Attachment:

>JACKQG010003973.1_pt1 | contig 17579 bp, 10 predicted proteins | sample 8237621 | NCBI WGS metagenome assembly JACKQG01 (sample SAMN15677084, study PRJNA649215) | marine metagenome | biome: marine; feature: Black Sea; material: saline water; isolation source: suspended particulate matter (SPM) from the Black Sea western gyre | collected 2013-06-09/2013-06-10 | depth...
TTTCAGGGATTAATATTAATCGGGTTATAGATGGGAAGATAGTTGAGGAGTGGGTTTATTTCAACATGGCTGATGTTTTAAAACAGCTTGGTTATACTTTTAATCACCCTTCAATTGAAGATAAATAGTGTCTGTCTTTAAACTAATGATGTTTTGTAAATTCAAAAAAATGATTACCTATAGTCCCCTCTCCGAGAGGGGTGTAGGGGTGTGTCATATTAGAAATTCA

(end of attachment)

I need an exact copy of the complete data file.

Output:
>JACKQG010003973.1_pt1 | contig 17579 bp, 10 predicted proteins | sample 8237621 | NCBI WGS metagenome assembly JACKQG01 (sample SAMN15677084, study PRJNA649215) | marine metagenome | biome: marine; feature: Black Sea; material: saline water; isolation source: suspended particulate matter (SPM) from the Black Sea western gyre | collected 2013-06-09/2013-06-10 | depth...
TTTCAGGGATTAATATTAATCGGGTTATAGATGGGAAGATAGTTGAGGAGTGGGTTTATTTCAACATGGCTGATGTTTTAAAACAGCTTGGTTATACTTTTAATCACCCTTCAATTGAAGATAAATAGTGTCTGTCTTTAAACTAATGATGTTTTGTAAATTCAAAAAAATGATTACCTATAGTCCCCTCTCCGAGAGGGGTGTAGGGGTGTGTCATATTAGAAATTCA